Second, the flamethrower that would be entirely useless under water is replaced by a harpoon gun for ranged combat – other underwater options include a trident for magic wielders and a spear for melee combat – and third, and perhaps most important, my skill set switches to one better suited for underwater combat.
These considerations, whilst not seemingly revolutionary, suggest that underwater combat is more than just a headline feature. Speaking with Sharp later on confirms this.
“I’m not sure I can give you accurate percentage of how much of the map or questing is underwater, but what I can say is that in the same way that we have areas that are mostly land-based, there are other areas you can go where there is a vast amount of water – and that it’s both very deep and expansive, so you’re going to find a lot of stuff to do.”
Whilst I don’t get to see quite as much underwater action as I would like – there are no specific underwater quests or goals in this area, for example – the time spent splashing about is sufficient to establish that the combat and skills behave differently enough to their terra firma counterparts to feel like worthwhile additions.
“There’s also going to be personal stories and events that take you underwater,” elaborates Sharp. ”Some of the dungeons have underwater areas also, so it’s going to feature all throughout the game.”
The final stop on this magical mystery tour is one of the game world’s eight dungeons, designed for higher-level group play and which Grubb describes as “massive, instanced adventure areas set in a wide range of settings above and below ground”.
What appears to be a relatively small number of dungeons for a large MMORPG world is bolstered by the modes in which you can play through them. Each dungeon has a ‘story mode’ element – that we see during our play through – and a separate ‘explorable mode’.
Unlocked by completing each dungeon’s story mode, explorable mode offers between 3-9 play states for each dungeon, which take into account the actions of players in the story mode and present the consequences of your actions whilst further ratcheting up the difficulty.
And so, our hardy group of five adventurers set out to slay the ghosts of Ascalon and their cursed king. We’d have asked for more details about why the ghosts are quite so angry but they seem intent on smashing us repeatedly in the face with spectral weapons and, truth be told, we get entirely owned for the first ten minutes as we each ran around independently of one another, blindly setting off traps, stumbling into ghost-guarded tombs and generally behaving like incompetents.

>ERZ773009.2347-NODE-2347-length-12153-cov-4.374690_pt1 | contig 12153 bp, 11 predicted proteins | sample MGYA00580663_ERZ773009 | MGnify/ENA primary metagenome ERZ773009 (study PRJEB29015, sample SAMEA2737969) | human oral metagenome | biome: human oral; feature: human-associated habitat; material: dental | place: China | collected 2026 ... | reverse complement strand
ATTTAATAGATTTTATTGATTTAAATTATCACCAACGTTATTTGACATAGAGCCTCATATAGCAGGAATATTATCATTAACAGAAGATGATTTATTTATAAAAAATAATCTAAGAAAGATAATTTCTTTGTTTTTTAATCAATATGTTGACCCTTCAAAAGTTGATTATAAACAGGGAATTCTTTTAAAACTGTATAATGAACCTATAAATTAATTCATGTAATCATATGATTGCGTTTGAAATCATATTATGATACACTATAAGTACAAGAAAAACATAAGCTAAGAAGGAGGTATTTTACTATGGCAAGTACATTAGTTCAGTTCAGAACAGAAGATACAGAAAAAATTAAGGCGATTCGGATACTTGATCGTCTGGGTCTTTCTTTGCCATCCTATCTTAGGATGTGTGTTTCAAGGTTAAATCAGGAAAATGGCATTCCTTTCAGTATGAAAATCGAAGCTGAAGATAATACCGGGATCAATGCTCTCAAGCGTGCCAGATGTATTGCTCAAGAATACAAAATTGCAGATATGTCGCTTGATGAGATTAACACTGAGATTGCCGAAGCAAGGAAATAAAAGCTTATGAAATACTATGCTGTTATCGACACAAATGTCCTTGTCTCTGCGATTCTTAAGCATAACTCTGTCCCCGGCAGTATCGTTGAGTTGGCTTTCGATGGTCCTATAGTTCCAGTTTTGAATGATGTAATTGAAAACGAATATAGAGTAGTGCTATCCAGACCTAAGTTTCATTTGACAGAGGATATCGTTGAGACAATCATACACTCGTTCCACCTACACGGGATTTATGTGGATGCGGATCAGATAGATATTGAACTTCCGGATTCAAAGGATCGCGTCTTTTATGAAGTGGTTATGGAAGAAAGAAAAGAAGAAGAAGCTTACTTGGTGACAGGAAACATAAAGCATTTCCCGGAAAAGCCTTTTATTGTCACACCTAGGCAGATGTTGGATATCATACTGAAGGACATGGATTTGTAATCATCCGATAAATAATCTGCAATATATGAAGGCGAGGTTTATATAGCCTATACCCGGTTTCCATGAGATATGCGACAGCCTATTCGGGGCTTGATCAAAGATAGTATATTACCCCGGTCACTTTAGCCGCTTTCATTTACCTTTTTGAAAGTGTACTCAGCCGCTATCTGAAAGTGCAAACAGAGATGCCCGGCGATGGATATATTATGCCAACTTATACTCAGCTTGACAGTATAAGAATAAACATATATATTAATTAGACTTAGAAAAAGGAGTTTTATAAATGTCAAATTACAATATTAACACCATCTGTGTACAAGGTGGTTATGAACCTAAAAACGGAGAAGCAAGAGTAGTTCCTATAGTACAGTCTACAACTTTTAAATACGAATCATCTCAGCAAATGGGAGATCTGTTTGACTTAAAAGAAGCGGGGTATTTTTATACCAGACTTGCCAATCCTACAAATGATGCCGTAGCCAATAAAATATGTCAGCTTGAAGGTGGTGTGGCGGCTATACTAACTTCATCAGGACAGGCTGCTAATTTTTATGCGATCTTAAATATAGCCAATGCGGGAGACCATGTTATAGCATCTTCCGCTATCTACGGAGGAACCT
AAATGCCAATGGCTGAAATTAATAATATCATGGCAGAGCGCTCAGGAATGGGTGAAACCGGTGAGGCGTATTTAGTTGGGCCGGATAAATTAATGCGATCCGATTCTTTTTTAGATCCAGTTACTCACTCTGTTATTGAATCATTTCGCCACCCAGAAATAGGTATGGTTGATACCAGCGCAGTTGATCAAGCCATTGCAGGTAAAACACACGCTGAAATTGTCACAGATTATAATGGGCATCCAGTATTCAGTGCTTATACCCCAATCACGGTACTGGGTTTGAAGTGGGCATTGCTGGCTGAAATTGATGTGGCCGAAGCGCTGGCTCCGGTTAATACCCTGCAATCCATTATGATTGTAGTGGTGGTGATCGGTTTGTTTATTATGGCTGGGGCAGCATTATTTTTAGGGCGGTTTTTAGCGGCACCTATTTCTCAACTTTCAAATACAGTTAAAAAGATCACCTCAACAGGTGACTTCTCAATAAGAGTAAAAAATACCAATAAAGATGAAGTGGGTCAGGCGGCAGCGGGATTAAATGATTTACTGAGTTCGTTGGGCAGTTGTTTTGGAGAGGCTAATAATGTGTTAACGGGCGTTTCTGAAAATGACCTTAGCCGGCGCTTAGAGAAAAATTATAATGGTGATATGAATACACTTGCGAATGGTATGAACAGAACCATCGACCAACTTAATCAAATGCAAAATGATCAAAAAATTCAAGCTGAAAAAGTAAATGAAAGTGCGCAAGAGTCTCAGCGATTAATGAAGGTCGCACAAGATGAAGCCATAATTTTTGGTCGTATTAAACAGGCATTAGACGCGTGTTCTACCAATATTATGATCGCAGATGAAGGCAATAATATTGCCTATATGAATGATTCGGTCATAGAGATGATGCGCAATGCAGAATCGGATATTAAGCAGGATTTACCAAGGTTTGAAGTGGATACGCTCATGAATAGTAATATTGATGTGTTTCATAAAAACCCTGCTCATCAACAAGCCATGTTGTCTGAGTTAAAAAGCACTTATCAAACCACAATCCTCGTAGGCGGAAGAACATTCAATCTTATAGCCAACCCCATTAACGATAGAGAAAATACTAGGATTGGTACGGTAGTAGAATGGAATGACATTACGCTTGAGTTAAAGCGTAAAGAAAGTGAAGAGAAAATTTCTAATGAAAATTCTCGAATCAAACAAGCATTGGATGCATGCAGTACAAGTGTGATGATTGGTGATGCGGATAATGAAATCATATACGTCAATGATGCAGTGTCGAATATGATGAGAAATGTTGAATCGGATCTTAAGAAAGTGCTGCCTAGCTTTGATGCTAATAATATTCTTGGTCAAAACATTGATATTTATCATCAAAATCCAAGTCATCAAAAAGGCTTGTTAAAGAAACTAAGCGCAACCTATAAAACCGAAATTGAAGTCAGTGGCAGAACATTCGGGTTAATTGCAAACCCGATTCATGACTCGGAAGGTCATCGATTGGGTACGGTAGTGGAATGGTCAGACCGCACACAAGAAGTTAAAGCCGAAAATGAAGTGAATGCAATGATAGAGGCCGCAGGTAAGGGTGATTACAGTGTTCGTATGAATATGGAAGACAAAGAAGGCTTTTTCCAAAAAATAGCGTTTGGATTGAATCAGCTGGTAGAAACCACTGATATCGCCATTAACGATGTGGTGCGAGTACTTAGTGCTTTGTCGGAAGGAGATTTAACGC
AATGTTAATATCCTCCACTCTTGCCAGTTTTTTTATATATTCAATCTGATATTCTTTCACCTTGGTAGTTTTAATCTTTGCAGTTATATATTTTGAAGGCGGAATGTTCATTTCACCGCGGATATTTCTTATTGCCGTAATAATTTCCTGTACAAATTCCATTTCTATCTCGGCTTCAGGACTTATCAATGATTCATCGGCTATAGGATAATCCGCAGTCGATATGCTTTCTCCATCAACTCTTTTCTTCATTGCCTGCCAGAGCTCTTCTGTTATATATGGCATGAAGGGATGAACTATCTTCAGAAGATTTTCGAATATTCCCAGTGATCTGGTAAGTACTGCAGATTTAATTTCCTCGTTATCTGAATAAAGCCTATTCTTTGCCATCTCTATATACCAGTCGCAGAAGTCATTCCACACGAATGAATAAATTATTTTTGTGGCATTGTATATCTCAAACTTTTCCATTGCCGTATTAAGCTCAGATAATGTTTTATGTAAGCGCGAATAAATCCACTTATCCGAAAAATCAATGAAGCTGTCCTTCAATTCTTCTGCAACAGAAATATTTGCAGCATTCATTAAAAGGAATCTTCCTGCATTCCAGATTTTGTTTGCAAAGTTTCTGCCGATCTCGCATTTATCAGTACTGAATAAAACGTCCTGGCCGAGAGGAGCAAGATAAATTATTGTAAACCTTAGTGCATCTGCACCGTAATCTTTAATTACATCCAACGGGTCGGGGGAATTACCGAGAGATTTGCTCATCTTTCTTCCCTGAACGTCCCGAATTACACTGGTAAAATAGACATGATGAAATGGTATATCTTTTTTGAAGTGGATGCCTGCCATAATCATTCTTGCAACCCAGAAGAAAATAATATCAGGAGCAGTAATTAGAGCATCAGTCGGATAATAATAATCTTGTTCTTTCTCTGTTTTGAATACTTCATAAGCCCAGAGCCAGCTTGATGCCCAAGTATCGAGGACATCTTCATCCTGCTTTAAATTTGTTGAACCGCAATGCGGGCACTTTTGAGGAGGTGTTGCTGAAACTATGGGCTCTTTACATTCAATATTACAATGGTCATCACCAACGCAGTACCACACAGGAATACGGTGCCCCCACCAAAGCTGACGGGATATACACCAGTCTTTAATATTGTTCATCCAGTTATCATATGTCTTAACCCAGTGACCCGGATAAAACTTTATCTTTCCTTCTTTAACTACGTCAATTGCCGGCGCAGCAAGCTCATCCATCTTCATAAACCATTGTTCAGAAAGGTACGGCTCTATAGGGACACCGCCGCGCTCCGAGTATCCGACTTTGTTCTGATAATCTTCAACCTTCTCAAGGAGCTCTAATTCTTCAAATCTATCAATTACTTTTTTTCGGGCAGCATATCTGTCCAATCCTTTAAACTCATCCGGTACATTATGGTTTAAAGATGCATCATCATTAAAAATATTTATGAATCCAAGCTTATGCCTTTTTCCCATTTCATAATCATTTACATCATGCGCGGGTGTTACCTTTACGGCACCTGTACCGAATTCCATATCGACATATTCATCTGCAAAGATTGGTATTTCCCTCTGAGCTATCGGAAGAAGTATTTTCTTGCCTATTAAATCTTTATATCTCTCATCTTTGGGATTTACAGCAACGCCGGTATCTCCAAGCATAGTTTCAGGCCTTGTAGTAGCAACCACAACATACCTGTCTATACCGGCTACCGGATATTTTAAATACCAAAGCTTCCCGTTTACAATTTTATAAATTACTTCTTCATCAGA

“There are other areas you can go where there is a vast amount of water that’s both very deep and expansive, so you’re going to find a lot of stuff to do.”
Fortunately, we finally pull it together and begin to work as a team – our motley crew consisting of an engineer, an elementalist, a necromancer and two thieves – slowly inching its way deeper into the dungeon. We learn the importance of establishing a perimeter with turrets and traps and of focusing our attacks on the enemy mages – who hang back to buff their own troops, debuff ours and occasionally lob flaming Armageddon our way.
There’s a lot going on as abilities, spells and traps are triggered in unison. In fact, there’s so much going on that, at times, the action is lost beneath the myriad effects inside the enclosed space of the dungeon. At these times it feels that an extra level of zoom would be useful to take you further from the action or even the option to tone down the effects when fighting in enclosed areas, else you may find yourself trigger traps or getting separated from your group because you can’t see what’s going on.
It feels relentless, but when the last area-of-effect-spell clears and my nimble thief has performed her last acrobatic manoeuvre with her twin daggers – that, unlike earlier attempts, didn’t see me plunging off the elevated fight arena and dashing myself against the stone staircase – it’s evident that we’ve prevailed and there’s a collective sigh of relief as we count up the booty.
This being a story-based dungeon it’s apparent that the explorable dungeon instances will most definitely be best tackled when you’ve got to grips with your character’s growing abilities and skill set, and are practised enough to read the telltale signs of adversaries’ spell casting and healing and are capable of interrupting them.
More to come
Judging by my time with the game and plans laid out by the enthusiastic development team, Guild Wars 2 looks set to be engaging, fun to play and packed with content. But there’s yet more to be announced: the eighth playable class to go alongside the warrior, necromancer, thief, engineer, guardian, elementalist, and ranger, for example; details of how the micro-transactions will work that will be necessary to sustain the game after its one-off purchase price and; of course, an actual release date. Although nothing has been formally announced by developer ArenaNet or publisher NCSoft we’re expecting some, if not all, of the final details to be revealed in August at gamescom.
Until then you’ll just have to sit tight, maybe indulge in another peak of the story trailer and combat videos and a look at some screen grabs below, nabbed during my play session.
This is one to keep an eye on, then, regardless of whether you’re traditionally a MMO fan or not. The war for best crafted, most varied, polished and attractive MMO is far from over. In time, Guild Wars 2 could prove itself a worthy world-beater.
Guild Wars 2 is a PC exclusive. A release date is yet to be announced.